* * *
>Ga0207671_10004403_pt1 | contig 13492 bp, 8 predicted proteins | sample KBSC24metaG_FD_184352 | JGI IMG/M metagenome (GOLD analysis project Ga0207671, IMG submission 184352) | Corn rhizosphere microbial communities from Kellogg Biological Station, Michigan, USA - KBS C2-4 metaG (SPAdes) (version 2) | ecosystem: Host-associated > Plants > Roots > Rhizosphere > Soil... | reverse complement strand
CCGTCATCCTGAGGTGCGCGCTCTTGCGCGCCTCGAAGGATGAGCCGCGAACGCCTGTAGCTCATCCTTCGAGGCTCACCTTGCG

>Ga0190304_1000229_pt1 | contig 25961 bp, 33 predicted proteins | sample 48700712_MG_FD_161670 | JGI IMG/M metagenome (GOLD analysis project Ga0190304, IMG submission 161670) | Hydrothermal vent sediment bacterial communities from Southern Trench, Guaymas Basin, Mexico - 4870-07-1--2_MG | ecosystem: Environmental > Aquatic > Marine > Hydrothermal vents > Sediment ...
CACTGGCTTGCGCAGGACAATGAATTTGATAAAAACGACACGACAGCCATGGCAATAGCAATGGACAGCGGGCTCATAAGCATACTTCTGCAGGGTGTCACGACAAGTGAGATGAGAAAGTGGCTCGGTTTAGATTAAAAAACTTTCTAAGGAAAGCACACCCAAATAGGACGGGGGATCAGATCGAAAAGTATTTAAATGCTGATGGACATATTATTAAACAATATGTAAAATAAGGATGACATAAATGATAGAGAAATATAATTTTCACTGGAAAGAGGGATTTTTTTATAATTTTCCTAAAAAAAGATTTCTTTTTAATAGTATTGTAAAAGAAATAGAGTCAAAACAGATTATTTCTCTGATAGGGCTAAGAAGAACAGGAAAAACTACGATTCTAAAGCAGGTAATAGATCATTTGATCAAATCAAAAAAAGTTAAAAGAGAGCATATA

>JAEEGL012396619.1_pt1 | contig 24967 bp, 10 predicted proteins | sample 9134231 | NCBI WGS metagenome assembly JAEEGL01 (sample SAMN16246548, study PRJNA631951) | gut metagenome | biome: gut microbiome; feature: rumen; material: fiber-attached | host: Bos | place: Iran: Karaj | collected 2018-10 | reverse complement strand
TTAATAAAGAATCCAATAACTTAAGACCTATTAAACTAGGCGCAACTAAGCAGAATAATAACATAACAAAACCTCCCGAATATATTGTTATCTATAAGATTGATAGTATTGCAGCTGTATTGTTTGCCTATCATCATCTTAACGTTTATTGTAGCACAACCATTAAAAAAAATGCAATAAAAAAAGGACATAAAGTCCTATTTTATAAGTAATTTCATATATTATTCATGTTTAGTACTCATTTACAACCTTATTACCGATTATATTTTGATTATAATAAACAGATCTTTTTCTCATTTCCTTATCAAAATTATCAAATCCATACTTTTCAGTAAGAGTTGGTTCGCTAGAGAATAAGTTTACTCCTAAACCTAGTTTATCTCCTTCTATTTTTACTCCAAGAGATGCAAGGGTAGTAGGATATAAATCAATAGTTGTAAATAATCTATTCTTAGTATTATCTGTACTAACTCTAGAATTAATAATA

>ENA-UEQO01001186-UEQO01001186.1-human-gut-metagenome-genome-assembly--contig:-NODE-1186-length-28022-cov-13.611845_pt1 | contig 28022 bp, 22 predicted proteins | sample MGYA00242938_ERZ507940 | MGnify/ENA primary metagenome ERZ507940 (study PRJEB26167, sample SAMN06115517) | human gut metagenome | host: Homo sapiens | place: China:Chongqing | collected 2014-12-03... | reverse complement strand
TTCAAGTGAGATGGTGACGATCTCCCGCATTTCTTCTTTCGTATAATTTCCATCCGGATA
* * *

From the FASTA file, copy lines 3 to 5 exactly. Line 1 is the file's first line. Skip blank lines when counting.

>Ga0190304_1000229_pt1 | contig 25961 bp, 33 predicted proteins | sample 48700712_MG_FD_161670 | JGI IMG/M metagenome (GOLD analysis project Ga0190304, IMG submission 161670) | Hydrothermal vent sediment bacterial communities from Southern Trench, Guaymas Basin, Mexico - 4870-07-1--2_MG | ecosystem: Environmental > Aquatic > Marine > Hydrothermal vents > Sediment ...
CACTGGCTTGCGCAGGACAATGAATTTGATAAAAACGACACGACAGCCATGGCAATAGCAATGGACAGCGGGCTCATAAGCATACTTCTGCAGGGTGTCACGACAAGTGAGATGAGAAAGTGGCTCGGTTTAGATTAAAAAACTTTCTAAGGAAAGCACACCCAAATAGGACGGGGGATCAGATCGAAAAGTATTTAAATGCTGATGGACATATTATTAAACAATATGTAAAATAAGGATGACATAAATGATAGAGAAATATAATTTTCACTGGAAAGAGGGATTTTTTTATAATTTTCCTAAAAAAAGATTTCTTTTTAATAGTATTGTAAAAGAAATAGAGTCAAAACAGATTATTTCTCTGATAGGGCTAAGAAGAACAGGAAAAACTACGATTCTAAAGCAGGTAATAGATCATTTGATCAAATCAAAAAAAGTTAAAAGAGAGCATATA

>JAEEGL012396619.1_pt1 | contig 24967 bp, 10 predicted proteins | sample 9134231 | NCBI WGS metagenome assembly JAEEGL01 (sample SAMN16246548, study PRJNA631951) | gut metagenome | biome: gut microbiome; feature: rumen; material: fiber-attached | host: Bos | place: Iran: Karaj | collected 2018-10 | reverse complement strand